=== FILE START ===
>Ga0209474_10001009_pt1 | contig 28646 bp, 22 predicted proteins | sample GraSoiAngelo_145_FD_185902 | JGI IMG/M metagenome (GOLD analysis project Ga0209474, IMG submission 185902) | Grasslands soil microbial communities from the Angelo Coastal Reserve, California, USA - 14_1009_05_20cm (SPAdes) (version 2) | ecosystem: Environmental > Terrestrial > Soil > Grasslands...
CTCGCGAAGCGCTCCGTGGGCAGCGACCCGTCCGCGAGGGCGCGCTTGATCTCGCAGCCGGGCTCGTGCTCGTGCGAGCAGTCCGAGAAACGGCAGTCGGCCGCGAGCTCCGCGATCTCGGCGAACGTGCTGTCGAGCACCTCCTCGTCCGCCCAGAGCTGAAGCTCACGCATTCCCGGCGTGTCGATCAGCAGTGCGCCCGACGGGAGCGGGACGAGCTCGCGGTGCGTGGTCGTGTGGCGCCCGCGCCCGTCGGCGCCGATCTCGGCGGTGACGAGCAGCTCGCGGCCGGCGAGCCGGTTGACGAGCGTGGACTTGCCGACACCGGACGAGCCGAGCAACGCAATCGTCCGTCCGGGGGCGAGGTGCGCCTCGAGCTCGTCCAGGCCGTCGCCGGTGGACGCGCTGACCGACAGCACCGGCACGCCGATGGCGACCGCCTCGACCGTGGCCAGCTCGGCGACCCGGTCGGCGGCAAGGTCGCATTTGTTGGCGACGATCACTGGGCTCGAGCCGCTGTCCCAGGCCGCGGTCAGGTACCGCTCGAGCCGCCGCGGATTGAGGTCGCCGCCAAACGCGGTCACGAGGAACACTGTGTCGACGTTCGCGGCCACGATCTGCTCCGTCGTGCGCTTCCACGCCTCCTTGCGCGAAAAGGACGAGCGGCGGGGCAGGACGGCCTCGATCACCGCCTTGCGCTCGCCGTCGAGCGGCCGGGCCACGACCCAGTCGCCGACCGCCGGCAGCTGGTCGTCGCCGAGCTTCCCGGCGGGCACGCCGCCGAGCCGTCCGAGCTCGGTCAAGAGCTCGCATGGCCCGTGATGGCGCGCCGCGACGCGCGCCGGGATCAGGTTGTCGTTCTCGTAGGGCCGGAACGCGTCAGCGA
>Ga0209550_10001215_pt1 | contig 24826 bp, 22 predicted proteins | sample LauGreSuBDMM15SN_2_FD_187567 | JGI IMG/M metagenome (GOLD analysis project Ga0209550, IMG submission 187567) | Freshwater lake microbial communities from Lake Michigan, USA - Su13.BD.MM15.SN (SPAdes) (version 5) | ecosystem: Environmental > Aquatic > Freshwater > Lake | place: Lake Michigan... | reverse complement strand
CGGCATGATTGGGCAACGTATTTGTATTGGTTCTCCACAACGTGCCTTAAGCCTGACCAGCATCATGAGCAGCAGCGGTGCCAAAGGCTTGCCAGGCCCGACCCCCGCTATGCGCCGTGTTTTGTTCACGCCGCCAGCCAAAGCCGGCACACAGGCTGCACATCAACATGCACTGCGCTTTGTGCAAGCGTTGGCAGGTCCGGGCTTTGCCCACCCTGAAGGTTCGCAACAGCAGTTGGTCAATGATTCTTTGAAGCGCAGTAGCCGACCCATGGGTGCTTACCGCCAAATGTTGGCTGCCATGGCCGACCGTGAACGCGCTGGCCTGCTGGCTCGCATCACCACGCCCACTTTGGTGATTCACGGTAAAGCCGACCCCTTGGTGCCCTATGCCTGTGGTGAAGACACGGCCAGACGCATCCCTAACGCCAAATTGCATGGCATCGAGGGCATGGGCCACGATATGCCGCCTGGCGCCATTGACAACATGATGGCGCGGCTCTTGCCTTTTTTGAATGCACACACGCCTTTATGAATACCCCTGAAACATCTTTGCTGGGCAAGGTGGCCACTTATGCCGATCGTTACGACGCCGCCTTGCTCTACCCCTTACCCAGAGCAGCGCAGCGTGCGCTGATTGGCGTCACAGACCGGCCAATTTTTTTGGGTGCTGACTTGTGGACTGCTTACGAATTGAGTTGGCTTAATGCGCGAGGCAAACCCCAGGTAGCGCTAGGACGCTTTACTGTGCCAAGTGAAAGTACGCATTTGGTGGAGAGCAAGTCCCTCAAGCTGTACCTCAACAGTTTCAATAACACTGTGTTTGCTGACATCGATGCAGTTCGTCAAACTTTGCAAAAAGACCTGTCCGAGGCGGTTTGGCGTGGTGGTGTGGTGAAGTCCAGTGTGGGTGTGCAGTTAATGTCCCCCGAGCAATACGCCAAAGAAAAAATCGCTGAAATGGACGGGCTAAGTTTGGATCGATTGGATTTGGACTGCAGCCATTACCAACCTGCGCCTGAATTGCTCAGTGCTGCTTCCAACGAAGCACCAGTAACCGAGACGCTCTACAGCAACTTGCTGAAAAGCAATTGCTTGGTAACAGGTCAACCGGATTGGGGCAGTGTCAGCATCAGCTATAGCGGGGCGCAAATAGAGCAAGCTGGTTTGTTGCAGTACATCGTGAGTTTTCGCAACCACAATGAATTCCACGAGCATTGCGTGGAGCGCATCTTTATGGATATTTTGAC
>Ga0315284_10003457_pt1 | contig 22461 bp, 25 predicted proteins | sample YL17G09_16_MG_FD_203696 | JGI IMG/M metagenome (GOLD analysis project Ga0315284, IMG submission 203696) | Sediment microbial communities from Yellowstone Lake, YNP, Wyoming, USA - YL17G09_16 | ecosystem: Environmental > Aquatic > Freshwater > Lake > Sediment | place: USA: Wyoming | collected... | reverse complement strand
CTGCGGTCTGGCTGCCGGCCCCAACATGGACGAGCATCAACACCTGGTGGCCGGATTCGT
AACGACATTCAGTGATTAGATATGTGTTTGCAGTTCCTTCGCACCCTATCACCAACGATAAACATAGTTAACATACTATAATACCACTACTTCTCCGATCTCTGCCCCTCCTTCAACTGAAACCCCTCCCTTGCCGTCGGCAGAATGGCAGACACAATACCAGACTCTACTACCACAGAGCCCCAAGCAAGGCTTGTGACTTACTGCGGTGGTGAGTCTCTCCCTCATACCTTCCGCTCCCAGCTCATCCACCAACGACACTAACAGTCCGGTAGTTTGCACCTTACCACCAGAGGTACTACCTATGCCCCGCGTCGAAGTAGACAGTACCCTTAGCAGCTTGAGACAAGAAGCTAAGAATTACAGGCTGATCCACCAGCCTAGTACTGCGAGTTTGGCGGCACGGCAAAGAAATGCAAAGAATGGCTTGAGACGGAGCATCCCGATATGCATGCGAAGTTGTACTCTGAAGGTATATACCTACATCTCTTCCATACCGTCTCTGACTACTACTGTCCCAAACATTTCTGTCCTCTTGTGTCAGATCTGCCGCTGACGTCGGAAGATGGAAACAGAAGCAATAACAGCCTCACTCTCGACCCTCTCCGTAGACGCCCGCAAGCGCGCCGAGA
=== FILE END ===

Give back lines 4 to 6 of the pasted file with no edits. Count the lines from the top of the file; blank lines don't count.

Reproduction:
CGGCATGATTGGGCAACGTATTTGTATTGGTTCTCCACAACGTGCCTTAAGCCTGACCAGCATCATGAGCAGCAGCGGTGCCAAAGGCTTGCCAGGCCCGACCCCCGCTATGCGCCGTGTTTTGTTCACGCCGCCAGCCAAAGCCGGCACACAGGCTGCACATCAACATGCACTGCGCTTTGTGCAAGCGTTGGCAGGTCCGGGCTTTGCCCACCCTGAAGGTTCGCAACAGCAGTTGGTCAATGATTCTTTGAAGCGCAGTAGCCGACCCATGGGTGCTTACCGCCAAATGTTGGCTGCCATGGCCGACCGTGAACGCGCTGGCCTGCTGGCTCGCATCACCACGCCCACTTTGGTGATTCACGGTAAAGCCGACCCCTTGGTGCCCTATGCCTGTGGTGAAGACACGGCCAGACGCATCCCTAACGCCAAATTGCATGGCATCGAGGGCATGGGCCACGATATGCCGCCTGGCGCCATTGACAACATGATGGCGCGGCTCTTGCCTTTTTTGAATGCACACACGCCTTTATGAATACCCCTGAAACATCTTTGCTGGGCAAGGTGGCCACTTATGCCGATCGTTACGACGCCGCCTTGCTCTACCCCTTACCCAGAGCAGCGCAGCGTGCGCTGATTGGCGTCACAGACCGGCCAATTTTTTTGGGTGCTGACTTGTGGACTGCTTACGAATTGAGTTGGCTTAATGCGCGAGGCAAACCCCAGGTAGCGCTAGGACGCTTTACTGTGCCAAGTGAAAGTACGCATTTGGTGGAGAGCAAGTCCCTCAAGCTGTACCTCAACAGTTTCAATAACACTGTGTTTGCTGACATCGATGCAGTTCGTCAAACTTTGCAAAAAGACCTGTCCGAGGCGGTTTGGCGTGGTGGTGTGGTGAAGTCCAGTGTGGGTGTGCAGTTAATGTCCCCCGAGCAATACGCCAAAGAAAAAATCGCTGAAATGGACGGGCTAAGTTTGGATCGATTGGATTTGGACTGCAGCCATTACCAACCTGCGCCTGAATTGCTCAGTGCTGCTTCCAACGAAGCACCAGTAACCGAGACGCTCTACAGCAACTTGCTGAAAAGCAATTGCTTGGTAACAGGTCAACCGGATTGGGGCAGTGTCAGCATCAGCTATAGCGGGGCGCAAATAGAGCAAGCTGGTTTGTTGCAGTACATCGTGAGTTTTCGCAACCACAATGAATTCCACGAGCATTGCGTGGAGCGCATCTTTATGGATATTTTGAC
>Ga0315284_10003457_pt1 | contig 22461 bp, 25 predicted proteins | sample YL17G09_16_MG_FD_203696 | JGI IMG/M metagenome (GOLD analysis project Ga0315284, IMG submission 203696) | Sediment microbial communities from Yellowstone Lake, YNP, Wyoming, USA - YL17G09_16 | ecosystem: Environmental > Aquatic > Freshwater > Lake > Sediment | place: USA: Wyoming | collected... | reverse complement strand
CTGCGGTCTGGCTGCCGGCCCCAACATGGACGAGCATCAACACCTGGTGGCCGGATTCGT